Freedom Convoy Spreads Across the World, With Protests in the Most Unlikely Countries

The self-styled “Freedom Convoy,” which started off as a protest by truckers in western Canada before descending on Ottawa in late January, has been spreading across the world with its anti-COVID restrictions and right-wing message resonating widely. Some of the protests have taken place in the most unlikely countries.

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Thousands of truckers are protesting a vaccine mandate for the industry brought in by Canadian Prime Minister Justin Trudeau, under which lorry drivers will have to be vaccinated to cross the Canadian-U.S. border.

The convoy—comprising big rigs and protesters—first arrived in the Canadian capital on the evening of January 28, clogging up the city’s main streets and bringing it to a standstill. Jim Watson, the mayor of Ottawa, has declared a state of emergency in the city and Trudeau has said the demonstrations have to stop.

But even with police cracking down on the protesters in Ottawa and limiting their access to fuel, international support for the truckers has been growing, with protests taking place from the U.K. and the Netherlands to the U.S. and New Zealand. As it has grown globally, the protest has become associated with the anti-vaccination movement.

CBS reported on Thursday that there will be a planned American “Freedom Convoy” of truckers opposed to vaccine mandates, which could involve a blockade of the Super Bowl in Los Angeles this weekend. The Department of Homeland Security has warned it could severely disrupt transport, as well as federal government and law enforcement.

Ahead of the sports event on Sunday, the DHS is adding extra personnel to help deal with protests, with more than 500 staff already providing air and maritime security resources, the news channel reported. Officials believe the convoy could head east, reaching Washington D.C. in time for President Joe Biden‘s State of the Union address on March 1.

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French motorists have been inspired by the protests in Canada. Six convoys have been organized across France so far, DW reported. In a bid to quell unrest, police in Paris on Thursday said they would ban the French version of the protests, prohibiting activists from holding demonstrations in the French capital from Friday until Monday.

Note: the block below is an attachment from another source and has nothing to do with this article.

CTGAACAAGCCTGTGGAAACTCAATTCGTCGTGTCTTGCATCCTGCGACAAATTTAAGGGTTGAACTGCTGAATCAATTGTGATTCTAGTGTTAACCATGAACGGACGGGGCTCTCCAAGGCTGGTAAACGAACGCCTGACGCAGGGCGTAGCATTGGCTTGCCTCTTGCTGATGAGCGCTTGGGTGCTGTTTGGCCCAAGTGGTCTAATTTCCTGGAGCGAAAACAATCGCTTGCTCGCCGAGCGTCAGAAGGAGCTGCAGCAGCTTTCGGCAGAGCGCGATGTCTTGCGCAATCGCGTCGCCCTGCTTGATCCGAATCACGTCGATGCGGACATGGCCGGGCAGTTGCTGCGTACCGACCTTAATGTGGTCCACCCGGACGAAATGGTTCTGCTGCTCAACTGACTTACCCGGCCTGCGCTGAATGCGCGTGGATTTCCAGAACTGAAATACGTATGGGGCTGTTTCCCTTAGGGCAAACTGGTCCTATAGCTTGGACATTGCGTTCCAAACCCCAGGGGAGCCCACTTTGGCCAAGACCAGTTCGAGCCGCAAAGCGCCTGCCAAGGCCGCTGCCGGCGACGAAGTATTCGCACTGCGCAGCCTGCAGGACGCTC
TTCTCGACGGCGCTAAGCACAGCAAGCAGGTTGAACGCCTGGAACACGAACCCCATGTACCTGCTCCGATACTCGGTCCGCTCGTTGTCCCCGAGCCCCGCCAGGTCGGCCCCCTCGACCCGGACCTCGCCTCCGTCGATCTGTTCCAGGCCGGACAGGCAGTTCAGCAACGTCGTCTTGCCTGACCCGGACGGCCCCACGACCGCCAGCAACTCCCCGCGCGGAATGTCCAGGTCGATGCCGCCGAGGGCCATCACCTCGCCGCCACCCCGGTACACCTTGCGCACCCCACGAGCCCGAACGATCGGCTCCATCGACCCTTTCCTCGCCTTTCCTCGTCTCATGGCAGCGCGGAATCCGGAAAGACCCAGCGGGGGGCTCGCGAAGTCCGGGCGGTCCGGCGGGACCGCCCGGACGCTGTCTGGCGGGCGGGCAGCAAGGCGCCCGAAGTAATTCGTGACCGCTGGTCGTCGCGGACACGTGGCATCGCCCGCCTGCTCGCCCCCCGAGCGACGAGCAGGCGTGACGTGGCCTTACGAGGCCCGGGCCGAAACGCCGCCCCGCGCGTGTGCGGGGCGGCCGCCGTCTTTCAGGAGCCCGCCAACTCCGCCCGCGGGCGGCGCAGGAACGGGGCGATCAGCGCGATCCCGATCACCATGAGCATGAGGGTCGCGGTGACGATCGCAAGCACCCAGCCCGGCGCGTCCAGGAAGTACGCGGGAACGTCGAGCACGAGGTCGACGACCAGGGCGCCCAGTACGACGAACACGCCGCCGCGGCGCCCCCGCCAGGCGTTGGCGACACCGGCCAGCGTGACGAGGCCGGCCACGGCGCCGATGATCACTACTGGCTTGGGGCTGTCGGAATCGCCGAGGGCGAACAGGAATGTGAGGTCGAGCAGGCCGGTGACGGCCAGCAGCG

The truckers set out from southern France on Wednesday, looking to descend on Paris and Brussels to demand an end to COVID restrictions. The mayor of Brussels also said that the city would ban the convoy.

Even in far-flung New Zealand, which has mainly been praised for its handling of the pandemic and hasn’t managed to be divided by the virus in the same way as many other nations, supporters of the movement are taking to the streets to protest COVID restrictions.

In the city of Wellington, police on Thursday arrested more than 120 people protesting coronavirus restrictions after closing a Freedom Convoy camp outside of parliament.

Some of the movement’s supporters have been accused of being involved in violence, racism and conspiracy theories. The Ottawa Police Service has condemned some of their actions as “extremely disruptive and unlawful behavior.”

There have been similar movements in the U.K., with Keir Starmer, leader of the opposition Labour party being harangued by crowd of conspiracy theorists in London on Monday evening, before being bundled into a police car to avoid violence.

Some of the people seen there were holding flags that indicated their support for the Canadian truckers.

A woman waves the French and Canadian flags as she takes part in the “Convoi de la Liberté” in Nice, southeastern France, on February 9, 2022. The self-styled “Freedom Convoy,” which started off as a truckers protest in West Canada, has been spreading across the world with its anti-COVID restrictions and right-wing message resonating widely.
Valery Hache/Getty

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